07.09.2017- By W. Raymond Ollwerther ’71 – Princeton Alumni Weekly –
Grad student convicted of espionage after archival research for Ph.D.
Xiyue Wang, a fourth-year graduate student in history who traveled to Iran in 2016 for research for his dissertation, has been sentenced to 10 years in prison after his conviction on two counts of espionage.
Wang’s case became public when the verdict was announced in mid-July by the Iranian judiciary. In August his appeal was denied by Iranian authorities.
A University statement said Wang had been “unjustly imprisoned” and that he was in Iran solely to study Farsi and to examine archival documents from the late 19th and early 20th centuries. He outlined his research plans and the libraries and archives he planned to visit to Iranian authorities in advance, Princeton said.
The University said Iranian allegations that Wang was “sent” by Princeton to “infiltrate” Iran and that he had connections to intelligence agencies “are completely false.” Wang “was not involved in any political activities or social activism; he was simply a scholar trying to gain access to materials he needed for his dissertation,” the Princeton statement said.
Wang has been detained and confined to prison in Tehran since Aug. 7, 2016, the University said, but his case was kept confidential until July to avoid interfering with efforts to secure his release.
Wang, 36, is a naturalized U.S. citizen who was born in Beijing. His wife, Hua Qu, and their 4-year-old son are Chinese citizens. Qu released a statement saying she was “devastated” that Wang’s appeal had been denied and citing concern about his health. “It is heartbreaking to hear my son constantly ask about his father’s return home,” she said.
The University said it has been working “on a daily basis” to secure Wang’s release and to support him and his family, and said it had retained counsel for him in Iran. Wang has had several visits from his attorney and has been permitted to make short phone calls to his wife almost weekly, Princeton said. In addition, the Swiss embassy, which represents U.S. interests in Iran, has made consular visits to Wang in prison.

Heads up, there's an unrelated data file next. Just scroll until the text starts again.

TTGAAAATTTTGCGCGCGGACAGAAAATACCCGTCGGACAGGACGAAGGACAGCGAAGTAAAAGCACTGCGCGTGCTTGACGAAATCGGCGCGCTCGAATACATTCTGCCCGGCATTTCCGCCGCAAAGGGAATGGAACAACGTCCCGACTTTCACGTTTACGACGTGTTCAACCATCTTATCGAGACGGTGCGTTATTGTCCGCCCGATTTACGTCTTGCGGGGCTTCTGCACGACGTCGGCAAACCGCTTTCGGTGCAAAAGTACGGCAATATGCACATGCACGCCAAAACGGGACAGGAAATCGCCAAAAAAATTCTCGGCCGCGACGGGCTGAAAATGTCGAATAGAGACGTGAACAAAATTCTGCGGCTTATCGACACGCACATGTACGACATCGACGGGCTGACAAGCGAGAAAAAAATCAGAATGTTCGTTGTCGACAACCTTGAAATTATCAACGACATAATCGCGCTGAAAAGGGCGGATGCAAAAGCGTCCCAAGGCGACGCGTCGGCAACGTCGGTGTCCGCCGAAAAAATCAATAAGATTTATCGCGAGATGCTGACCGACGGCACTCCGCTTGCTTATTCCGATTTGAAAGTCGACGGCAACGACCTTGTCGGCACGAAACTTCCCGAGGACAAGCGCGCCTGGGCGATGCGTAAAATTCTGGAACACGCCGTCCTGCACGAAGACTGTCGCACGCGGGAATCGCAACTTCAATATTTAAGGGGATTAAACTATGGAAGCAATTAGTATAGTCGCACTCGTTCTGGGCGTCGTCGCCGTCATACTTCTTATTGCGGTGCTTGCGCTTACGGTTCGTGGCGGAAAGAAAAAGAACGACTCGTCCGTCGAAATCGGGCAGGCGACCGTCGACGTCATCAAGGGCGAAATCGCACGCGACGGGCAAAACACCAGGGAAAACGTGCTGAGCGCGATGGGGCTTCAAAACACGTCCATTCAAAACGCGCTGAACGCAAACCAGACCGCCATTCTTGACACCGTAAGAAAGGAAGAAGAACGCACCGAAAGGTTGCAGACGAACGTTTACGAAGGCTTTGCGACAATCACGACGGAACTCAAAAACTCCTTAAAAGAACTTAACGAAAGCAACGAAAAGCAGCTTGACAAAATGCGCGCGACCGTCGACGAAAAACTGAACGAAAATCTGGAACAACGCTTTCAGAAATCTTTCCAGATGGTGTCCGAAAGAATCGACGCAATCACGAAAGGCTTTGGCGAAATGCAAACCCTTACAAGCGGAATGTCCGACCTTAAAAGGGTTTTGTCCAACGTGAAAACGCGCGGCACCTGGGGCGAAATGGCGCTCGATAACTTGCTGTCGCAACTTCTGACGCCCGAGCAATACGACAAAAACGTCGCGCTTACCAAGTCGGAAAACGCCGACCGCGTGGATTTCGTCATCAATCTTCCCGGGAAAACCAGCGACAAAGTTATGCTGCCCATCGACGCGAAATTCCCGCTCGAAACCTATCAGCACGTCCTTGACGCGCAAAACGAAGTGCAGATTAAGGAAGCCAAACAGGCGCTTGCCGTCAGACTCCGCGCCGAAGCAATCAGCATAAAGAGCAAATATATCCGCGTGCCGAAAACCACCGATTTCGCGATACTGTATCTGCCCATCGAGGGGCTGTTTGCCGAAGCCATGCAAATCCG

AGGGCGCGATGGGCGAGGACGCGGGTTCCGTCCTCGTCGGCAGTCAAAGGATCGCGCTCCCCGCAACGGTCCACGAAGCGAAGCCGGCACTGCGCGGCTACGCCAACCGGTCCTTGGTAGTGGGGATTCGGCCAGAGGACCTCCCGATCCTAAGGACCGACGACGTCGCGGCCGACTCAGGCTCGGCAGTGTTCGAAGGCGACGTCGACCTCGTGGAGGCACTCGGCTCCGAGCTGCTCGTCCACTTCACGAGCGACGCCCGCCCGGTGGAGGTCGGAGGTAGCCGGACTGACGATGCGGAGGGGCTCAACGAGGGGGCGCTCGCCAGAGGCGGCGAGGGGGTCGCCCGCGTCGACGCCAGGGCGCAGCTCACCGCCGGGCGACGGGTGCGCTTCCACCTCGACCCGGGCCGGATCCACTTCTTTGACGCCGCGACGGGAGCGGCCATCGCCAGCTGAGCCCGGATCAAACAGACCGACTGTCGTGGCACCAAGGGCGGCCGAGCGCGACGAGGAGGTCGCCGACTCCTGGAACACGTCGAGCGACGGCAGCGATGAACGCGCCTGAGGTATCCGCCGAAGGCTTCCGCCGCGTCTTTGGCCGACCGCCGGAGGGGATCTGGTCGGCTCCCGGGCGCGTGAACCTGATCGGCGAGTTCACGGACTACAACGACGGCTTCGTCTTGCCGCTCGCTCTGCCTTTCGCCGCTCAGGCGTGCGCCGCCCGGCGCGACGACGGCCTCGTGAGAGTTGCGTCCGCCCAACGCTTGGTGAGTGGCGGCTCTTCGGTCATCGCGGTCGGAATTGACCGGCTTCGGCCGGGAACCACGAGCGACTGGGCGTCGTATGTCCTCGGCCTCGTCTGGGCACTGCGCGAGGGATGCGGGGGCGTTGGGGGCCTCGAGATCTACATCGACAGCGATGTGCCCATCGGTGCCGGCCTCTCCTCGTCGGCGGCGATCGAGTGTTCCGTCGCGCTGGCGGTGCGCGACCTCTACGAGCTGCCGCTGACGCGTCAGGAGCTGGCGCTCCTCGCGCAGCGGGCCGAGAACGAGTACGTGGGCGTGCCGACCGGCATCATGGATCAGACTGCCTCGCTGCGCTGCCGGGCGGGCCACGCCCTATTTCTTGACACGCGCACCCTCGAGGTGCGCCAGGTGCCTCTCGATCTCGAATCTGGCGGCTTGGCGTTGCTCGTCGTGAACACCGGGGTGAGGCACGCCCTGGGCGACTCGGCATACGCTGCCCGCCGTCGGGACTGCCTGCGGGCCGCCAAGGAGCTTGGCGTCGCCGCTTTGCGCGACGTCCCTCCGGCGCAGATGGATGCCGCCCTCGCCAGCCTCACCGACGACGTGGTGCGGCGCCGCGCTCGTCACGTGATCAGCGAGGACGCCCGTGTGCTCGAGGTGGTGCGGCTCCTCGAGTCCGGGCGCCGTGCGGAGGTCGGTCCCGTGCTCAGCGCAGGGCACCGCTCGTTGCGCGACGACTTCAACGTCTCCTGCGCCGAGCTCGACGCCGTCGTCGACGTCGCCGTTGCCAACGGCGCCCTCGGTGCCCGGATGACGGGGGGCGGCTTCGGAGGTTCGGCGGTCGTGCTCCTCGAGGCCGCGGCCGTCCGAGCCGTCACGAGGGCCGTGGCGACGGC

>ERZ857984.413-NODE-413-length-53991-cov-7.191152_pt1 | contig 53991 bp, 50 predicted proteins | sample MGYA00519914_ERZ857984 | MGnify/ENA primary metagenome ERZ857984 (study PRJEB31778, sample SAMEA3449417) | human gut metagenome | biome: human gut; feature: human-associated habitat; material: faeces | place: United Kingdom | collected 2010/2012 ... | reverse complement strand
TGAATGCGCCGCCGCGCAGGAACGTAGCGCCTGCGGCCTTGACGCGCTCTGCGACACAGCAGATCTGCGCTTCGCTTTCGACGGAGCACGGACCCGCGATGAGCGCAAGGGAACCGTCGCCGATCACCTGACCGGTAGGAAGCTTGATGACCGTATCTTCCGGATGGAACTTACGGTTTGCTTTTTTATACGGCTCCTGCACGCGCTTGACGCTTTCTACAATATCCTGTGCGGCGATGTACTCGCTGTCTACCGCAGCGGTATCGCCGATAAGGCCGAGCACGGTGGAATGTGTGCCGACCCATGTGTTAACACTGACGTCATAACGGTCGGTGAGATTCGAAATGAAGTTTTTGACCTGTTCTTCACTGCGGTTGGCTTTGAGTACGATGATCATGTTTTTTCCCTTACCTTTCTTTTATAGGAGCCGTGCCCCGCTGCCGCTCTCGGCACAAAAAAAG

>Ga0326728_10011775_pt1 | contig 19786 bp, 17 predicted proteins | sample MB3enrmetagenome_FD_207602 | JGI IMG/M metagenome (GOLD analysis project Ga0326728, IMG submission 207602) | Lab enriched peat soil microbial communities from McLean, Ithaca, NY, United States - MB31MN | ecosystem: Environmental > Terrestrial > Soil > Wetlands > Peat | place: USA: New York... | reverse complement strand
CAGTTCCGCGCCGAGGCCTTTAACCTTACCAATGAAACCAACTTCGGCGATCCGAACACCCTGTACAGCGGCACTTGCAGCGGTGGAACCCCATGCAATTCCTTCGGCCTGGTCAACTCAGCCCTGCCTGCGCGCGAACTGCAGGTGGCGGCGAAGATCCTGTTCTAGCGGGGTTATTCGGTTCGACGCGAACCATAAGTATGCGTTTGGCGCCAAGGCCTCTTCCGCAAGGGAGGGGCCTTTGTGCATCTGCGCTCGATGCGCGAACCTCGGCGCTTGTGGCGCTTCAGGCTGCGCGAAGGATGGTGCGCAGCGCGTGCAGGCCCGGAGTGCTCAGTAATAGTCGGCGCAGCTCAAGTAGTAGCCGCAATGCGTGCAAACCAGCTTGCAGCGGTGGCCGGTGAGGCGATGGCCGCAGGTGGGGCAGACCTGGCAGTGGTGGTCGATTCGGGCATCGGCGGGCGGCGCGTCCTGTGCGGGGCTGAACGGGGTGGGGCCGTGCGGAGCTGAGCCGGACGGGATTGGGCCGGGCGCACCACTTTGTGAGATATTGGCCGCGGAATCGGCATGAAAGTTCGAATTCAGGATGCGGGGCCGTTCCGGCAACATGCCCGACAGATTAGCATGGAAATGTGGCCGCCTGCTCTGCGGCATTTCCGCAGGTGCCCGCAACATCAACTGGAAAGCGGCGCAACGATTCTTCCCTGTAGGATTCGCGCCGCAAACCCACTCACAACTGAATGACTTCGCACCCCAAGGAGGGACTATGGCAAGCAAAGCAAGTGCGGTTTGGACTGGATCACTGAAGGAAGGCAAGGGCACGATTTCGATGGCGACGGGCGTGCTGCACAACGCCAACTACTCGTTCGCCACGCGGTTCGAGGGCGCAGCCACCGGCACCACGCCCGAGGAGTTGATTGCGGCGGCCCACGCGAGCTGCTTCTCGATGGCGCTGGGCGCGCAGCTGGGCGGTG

At the time Wang was taken into custody, he had effectively completed his work in Iran and was planning to return to Princeton briefly before traveling to Russia to continue his research, according to history professor Stephen Kotkin, Wang’s doctoral adviser.
Kotkin described Wang as a linguistically gifted graduate student who is studying governance practices of the late 19th century and early 20th century in predominantly Muslim regions of Qajar Iran, Afghanistan, and Russian Turkestan. This involved scanning hand-written documents and published materials relating to areas including courts and other institutions, taxes, local officialdom, and the movement of people and goods, Kotkin said. “These documents are 100 years old — there is no intelligence value in them,” he said.
He said Wang’s imprisonment was “almost inexplicable.” All of Wang’s actions followed standard procedures for researchers, and he was “only doing scholarly work — he had no ulterior agenda,” Kotkin said.
Princeton said Wang received $8,500 from the history department and almost $8,800 from the Mossavar-Rahmani Center for Iran and Persian Gulf Studies, an interdisciplinary center at Princeton, to support his travel, language classes, and research. The center is nonpolitical and supports independent teaching and research on the region, the University said.
After Wang was arrested, Princeton said, he “was required to deposit $12,000 with the Iranian Ministry of Justice.”
A petition urging Iran to release Wang has been signed by more than 1,400 scholars from 37 countries. The American Council on Education and 32 other higher-education and research associations joined in a statement calling for his safe release, saying that his imprisonment “can only have a chilling effect on historical research and scholarly exchange in Iran and throughout the world.”